Athabasca Chipewyan declare state of emergency to help members get home
Chief Allan Adam urges all members displaced by Fort McMurray fire to contact band office
The Athabasca Chipewyan First Nation, based in Fort Chipewyan, Alta., has declared a state of emergency as it attempts to get its members home as a wildfire continues to blaze in the nearby city of Fort McMurray.
The First Nation will then attempt to organize a ride to an airstrip, where a plane will fly them home.
"We're trying to organize a head count for all the members of ACFN, and people from Fort Chip," said Adam.
"If they want to come back for Fort Chip, we're trying to get a plane arranged. But we need to get organized."
Adam said that the First Nation has clearance to land at a Shell airstrip north of Fort McMurray, where a plane will pick up residents and bring them back to Fort Chipewyan. However, he added that the First Nation was having difficulty reaching all its members.
"We've got people all over the place, we can't get ahold of everybody," he said. "People are everywhere. People are displaced everywhere.
"I've got people down in Lac La Biche, Edmonton. My wife is stranded in Albian Sands. We have boats that launched on the lake this morning [to try and ferry people home by water], some of them are still stranded on the lake, on the ice right now. Some have went through.
"We're doing what we can, but everybody's in disarray right now, because nobody could understand the magnitude of how important this is."
Adam said the fire situation has placed the community of Fort Chipewyan, located approximately 200 kilometres north of Fort McMurray but only accessible by air and seasonal ice road, into "chaos."
"Nobody has dealt with the situation before," he said. "We're trying to calm the situation down before we do stuff."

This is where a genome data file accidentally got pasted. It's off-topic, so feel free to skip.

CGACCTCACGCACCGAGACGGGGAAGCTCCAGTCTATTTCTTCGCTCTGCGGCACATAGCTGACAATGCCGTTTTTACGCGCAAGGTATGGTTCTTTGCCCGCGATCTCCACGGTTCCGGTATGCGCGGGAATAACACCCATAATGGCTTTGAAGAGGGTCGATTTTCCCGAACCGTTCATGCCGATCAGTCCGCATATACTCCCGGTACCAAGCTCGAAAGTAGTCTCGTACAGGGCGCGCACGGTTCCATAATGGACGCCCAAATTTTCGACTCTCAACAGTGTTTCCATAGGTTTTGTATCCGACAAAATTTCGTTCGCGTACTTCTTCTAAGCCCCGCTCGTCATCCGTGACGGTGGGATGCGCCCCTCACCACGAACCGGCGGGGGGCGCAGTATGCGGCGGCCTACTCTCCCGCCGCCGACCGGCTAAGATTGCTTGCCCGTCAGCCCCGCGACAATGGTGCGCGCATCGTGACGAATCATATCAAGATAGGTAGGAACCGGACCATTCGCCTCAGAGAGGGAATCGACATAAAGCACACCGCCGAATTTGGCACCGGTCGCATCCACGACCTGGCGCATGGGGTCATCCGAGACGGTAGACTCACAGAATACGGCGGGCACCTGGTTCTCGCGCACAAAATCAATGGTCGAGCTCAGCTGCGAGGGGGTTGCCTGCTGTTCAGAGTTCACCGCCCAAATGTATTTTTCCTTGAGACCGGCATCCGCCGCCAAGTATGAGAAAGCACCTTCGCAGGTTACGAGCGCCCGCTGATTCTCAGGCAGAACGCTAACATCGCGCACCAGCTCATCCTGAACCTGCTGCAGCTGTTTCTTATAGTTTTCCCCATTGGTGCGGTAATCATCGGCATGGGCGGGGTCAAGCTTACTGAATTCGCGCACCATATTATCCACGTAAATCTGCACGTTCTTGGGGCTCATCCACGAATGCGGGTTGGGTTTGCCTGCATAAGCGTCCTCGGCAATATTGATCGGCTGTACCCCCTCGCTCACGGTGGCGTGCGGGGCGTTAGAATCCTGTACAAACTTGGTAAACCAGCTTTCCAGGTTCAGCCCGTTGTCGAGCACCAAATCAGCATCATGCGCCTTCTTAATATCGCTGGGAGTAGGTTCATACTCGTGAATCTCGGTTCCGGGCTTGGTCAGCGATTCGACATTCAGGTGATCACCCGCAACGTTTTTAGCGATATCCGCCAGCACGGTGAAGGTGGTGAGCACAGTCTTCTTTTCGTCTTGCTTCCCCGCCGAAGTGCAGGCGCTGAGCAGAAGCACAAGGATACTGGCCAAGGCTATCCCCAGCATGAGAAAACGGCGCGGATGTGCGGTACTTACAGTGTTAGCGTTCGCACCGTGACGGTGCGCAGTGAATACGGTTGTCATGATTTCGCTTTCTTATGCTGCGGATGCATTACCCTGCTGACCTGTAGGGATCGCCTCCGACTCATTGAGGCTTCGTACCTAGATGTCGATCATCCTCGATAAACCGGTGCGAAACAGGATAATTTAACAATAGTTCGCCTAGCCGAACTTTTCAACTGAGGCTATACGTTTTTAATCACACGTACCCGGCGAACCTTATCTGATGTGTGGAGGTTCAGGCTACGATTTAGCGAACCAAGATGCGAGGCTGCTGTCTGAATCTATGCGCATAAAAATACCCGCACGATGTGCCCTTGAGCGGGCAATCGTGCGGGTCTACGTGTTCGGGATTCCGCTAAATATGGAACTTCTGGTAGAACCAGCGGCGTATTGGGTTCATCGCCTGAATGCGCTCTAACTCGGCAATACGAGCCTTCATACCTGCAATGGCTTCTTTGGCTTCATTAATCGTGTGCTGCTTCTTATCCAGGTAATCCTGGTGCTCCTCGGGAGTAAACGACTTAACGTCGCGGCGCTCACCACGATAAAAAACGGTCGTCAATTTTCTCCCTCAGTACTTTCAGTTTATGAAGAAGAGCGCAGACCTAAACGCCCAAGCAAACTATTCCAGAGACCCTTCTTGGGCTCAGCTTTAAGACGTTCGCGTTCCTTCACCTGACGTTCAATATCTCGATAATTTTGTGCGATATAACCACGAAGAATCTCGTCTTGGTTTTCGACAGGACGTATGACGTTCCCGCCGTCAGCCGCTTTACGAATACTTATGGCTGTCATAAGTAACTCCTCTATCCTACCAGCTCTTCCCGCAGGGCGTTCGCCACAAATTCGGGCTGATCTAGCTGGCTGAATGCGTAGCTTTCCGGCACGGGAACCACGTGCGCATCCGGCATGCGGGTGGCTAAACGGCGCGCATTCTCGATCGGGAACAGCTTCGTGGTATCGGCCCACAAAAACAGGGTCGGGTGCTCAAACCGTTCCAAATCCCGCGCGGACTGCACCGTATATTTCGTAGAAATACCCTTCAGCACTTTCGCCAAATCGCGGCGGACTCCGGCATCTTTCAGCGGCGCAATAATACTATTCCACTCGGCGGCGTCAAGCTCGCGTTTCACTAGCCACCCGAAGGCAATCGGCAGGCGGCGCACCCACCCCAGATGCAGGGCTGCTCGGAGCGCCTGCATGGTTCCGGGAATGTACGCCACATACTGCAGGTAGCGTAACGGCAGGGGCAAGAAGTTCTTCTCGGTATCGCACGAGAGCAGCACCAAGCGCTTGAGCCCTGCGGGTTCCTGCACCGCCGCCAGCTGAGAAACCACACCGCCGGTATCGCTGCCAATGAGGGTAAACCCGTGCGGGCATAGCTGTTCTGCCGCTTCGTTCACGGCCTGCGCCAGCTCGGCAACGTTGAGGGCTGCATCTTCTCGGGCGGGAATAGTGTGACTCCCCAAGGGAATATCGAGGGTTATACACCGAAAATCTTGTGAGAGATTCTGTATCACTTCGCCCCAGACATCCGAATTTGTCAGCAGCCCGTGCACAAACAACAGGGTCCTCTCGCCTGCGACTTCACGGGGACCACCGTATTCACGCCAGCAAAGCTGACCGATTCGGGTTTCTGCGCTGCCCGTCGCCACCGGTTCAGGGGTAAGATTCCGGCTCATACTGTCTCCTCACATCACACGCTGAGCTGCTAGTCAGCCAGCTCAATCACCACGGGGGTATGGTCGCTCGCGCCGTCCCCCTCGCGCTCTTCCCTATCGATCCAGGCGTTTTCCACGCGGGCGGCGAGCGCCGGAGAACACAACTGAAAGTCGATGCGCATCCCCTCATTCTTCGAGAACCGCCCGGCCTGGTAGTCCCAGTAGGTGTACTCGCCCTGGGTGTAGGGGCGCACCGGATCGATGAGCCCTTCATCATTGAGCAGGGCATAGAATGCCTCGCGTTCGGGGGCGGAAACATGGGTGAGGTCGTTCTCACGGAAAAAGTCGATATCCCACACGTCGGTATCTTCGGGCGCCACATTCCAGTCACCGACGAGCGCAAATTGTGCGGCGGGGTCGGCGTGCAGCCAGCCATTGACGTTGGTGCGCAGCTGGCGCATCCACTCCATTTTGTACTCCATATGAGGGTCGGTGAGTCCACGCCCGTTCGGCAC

Once the situation has calmed, said Adam, the Athabasca Chipewyan First Nation is planning to meet with the Mikisew Cree and local Métis leaders to co-ordinate a response, saying that "all... options are open right now," including housing people displaced to Fort Chipewyan by the fire.
Adam urged all members of the Athabasca Tribal Council to use the government supports in place if they are displaced by the fire.
"We are doing what we can from our office, but please utilize the government support plans that are out there right now," he said. "It's the best thing that is being offered."
'Fort Chip is like one big family'
As leaders attempt to co-ordinate transportation for displaced members, the community with a population of about 850 is hard at work preparing for arrivals.
"Fort Chip is like one big family," said resident Bertha Cyprien. "So we're all together trying to help everybody, and find rooms and accommodations for them."
Cyprien said that the community is organizing boats to pick up people displaced by the fire, and is also organizing donations of groceries and clothes — "jackets, blankets, whatever they need," said Cyprien.
A community restaurant, Chip's Family Restaurant, is also preparing to "cook up a storm" for people coming into the community, according to Cyprien.
with files from Loren McGinnis, Guy Quenneville